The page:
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An Evolving Exploration into the Head, Heart and Hands of Energy Descent

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14 Feb 2006

One man’s efforts to prepare for the Peak.

wind**Kicking Our Fossil Fuel Addiction: one man’s efforts to live sustainably – by John Watson**

*This article is one of a series produced by the Totnes Sustainability Group that are published each week on different aspects of sustainability in the Totnes Times. This piece appeared two weeks ago.*

It is said that the most important thing in reducing one’s energy demand is determination. If you lack this perhaps the following facts may help:

• Peak world oil production is considered to be likely to occur between 2000 and 2010, gas a decade or so later.
• Last year world oil production dropped by more than 1%. On recent projections China will need, and be able to pay for, all the world’s exported oil in 10 years time.

When I started trying to reduce my own fossil fuel dependency, I thought I could produce energy by renewable means without changing my practices – the way we are going as a nation. Being in a rural situation I was able to install a small hydro plant, a small wind turbine, photovoltaics and a self-made solar panel for hot water. But all these technologies depend upon oil – the photovoltaic and thermal solar panels and the components of the wind turbine all require oil for their manufacture – so this is the wrong way. Realising this, I began to do what I should have done initially:

• First draught proof and double insulate everything.
• Use good economy light bulbs (some are better than others).
• Make a habit of shutting doors and switching off lights.
• Use curtains and shutters wherever possible
• Cut off cold areas such as patios (I use 1 in. cavity boards slid behind the curtains).
• Close off stairways by the same methods.

I put in a flat-topped wood-burning stove for cooking, linked to the hot water boiler and central heating. It requires two hours a week collecting waste wood and sawing it up with an electric chainsaw. Believing that careful recording is the basis of all improvement, I used to read my meter daily and mark the level of the oil tank (used then for cooking and heating) weekly. But now I use no oil, compared with what would five years ago have cost me £1,000 (at to-day’s prices).

I also have a gadget that records electricity through a 13 amp plug so I can keep an eye on consumption. My freezer uses two and a half units a day in summer, less in winter because it is in a cold shed. A small fridge in the kitchen uses one unit, more than its rated load. It was possible to cut my washing machine’s demand from 2 units to its rated use of half a unit by running a nearby tap until warm, so that the water was not heated electrically.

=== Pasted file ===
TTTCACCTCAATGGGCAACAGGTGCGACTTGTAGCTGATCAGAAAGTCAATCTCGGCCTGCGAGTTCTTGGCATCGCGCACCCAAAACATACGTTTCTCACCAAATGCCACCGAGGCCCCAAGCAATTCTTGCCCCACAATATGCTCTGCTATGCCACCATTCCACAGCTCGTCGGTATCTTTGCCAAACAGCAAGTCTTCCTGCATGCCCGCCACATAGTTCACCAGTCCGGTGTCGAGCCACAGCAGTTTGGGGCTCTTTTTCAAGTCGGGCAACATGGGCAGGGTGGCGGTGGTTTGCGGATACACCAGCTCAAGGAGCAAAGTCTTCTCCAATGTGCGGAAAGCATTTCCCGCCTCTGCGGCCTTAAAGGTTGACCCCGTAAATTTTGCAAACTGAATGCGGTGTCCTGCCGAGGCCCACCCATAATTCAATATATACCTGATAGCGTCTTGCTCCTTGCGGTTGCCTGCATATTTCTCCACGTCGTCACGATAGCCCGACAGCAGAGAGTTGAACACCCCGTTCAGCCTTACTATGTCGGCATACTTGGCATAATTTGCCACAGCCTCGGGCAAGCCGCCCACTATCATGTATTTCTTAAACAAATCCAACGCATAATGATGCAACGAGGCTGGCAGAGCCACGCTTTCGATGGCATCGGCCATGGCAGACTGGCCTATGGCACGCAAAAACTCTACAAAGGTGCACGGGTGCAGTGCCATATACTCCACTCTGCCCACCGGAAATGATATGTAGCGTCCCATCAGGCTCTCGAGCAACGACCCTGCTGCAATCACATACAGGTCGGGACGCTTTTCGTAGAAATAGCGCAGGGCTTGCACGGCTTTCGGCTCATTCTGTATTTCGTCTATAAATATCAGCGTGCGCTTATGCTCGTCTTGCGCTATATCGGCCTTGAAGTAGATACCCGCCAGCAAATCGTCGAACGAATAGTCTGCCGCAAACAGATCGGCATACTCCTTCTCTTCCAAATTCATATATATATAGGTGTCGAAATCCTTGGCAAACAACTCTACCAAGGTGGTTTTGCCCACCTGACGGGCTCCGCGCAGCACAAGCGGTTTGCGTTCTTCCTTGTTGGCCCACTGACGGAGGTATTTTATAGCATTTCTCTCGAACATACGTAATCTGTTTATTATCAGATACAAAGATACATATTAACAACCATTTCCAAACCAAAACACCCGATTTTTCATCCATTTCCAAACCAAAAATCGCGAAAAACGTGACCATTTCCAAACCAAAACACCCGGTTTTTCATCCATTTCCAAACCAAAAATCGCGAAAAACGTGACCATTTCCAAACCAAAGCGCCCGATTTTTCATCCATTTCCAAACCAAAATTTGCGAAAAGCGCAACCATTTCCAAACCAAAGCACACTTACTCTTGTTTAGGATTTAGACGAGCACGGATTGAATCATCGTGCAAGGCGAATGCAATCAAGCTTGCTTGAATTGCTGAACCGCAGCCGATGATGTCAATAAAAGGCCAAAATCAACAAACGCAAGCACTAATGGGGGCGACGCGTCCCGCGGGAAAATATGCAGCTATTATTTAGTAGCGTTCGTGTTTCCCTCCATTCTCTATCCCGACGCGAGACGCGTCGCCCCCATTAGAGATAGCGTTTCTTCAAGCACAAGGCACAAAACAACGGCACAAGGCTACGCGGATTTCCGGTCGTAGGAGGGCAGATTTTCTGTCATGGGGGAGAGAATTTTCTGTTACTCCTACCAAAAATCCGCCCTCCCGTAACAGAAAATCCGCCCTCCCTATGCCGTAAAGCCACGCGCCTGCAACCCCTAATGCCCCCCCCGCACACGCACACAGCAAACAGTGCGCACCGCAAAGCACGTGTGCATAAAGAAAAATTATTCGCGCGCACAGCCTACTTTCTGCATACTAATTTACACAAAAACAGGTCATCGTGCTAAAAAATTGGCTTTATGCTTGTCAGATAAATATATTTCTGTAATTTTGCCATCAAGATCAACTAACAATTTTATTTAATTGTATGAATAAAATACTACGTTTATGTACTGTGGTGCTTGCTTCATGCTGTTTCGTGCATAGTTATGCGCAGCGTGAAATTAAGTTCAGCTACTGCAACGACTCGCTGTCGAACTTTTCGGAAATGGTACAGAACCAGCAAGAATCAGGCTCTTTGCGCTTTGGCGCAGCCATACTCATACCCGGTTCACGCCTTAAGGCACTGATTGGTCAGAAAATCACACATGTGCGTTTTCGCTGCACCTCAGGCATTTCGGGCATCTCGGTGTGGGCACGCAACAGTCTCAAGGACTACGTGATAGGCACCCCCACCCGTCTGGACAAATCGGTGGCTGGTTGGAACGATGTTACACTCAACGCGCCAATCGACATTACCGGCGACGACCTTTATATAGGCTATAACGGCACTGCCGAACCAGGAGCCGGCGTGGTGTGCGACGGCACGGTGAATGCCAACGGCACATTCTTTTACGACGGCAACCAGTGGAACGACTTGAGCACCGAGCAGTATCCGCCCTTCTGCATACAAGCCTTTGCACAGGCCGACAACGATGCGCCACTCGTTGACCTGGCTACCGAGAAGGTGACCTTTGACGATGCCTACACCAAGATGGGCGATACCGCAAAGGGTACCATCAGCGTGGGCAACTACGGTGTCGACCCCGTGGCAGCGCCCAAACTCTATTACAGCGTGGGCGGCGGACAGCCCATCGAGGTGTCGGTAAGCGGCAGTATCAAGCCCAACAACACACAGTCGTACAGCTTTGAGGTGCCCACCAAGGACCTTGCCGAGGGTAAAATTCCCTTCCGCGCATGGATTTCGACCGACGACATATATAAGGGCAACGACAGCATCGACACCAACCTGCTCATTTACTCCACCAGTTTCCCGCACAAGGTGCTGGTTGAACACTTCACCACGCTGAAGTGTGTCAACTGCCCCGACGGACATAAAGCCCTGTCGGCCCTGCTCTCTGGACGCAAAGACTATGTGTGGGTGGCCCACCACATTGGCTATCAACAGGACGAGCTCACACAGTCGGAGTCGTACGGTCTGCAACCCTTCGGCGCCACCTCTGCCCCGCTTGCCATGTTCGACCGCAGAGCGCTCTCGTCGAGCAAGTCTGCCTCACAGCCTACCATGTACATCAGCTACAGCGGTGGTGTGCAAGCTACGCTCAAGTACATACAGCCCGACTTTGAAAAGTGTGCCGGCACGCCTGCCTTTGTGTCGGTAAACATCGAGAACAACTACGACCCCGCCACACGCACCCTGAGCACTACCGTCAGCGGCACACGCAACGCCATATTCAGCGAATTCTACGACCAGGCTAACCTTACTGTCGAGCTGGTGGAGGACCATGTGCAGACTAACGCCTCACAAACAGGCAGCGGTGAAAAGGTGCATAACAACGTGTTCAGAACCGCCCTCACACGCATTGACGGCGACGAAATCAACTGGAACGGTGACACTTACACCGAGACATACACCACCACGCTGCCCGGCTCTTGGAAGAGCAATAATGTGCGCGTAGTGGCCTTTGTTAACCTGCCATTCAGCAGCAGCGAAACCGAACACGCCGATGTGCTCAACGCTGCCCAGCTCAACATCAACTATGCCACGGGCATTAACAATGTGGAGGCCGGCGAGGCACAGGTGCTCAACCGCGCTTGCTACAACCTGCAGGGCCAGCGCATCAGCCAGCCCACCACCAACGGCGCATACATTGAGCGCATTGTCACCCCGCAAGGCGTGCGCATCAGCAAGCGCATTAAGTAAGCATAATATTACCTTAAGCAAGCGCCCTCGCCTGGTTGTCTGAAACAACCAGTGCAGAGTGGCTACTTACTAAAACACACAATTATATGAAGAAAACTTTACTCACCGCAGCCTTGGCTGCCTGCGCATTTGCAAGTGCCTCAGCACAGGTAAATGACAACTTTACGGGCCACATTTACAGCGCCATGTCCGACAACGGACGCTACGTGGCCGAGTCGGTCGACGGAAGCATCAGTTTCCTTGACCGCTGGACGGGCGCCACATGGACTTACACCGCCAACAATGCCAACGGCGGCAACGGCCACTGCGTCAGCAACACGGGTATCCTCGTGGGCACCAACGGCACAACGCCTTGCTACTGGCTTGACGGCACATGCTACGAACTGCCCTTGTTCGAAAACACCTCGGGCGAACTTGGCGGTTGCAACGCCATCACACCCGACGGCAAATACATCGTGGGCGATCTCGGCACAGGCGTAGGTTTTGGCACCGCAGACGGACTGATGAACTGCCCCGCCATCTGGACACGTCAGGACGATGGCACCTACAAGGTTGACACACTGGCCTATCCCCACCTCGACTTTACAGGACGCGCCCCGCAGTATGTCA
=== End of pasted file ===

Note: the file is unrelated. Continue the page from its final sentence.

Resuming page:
Living alone is really not efficient energy-wise, however I do my best by trying to generate my four units of electricity a day. Meanwhile if I can produce methane by anaerobic digestion to power my van – my current project – I should have escaped fossil fuel addiction with no loss of quality of life or comfort.

*John is a member of the Totnes Sustainability Group, and is a bit of a local legend. Founder of [Riverford Farm](htp://”Riverford”) near Totnes, now one of the UK’s biggest organic farming businesses (producing 26,000 vegetable boxes per week), John turned the farm organic when it was almost unheard of. A pioneer in many ways, John has been a great supporter of the Energy Descent planning work here, and has taken to the whole peak oil thing with great passion. I have yet to visit his home, but those who have describe it as a domestic scale CAT. He is currently working on an anerobic digestor in his back garden.*

Categories: Energy, Peak Oil, Technology

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1 Comment

Steven Woeste
17 Feb 9:28am

If you want to try to get even more energy savings for your washer, try using sunlight to heat the water outside, then bringing the hot water in by hand to pour into the washer. That way you use neither electricity nor gas. I do this by setting out 3, 5-gallon black-plastic bags of water the night before the washing is done, so on a sunny day, the water is hot in time to do the laundry. Assuming sunny weather, it works fine from mid-spring through early autumn.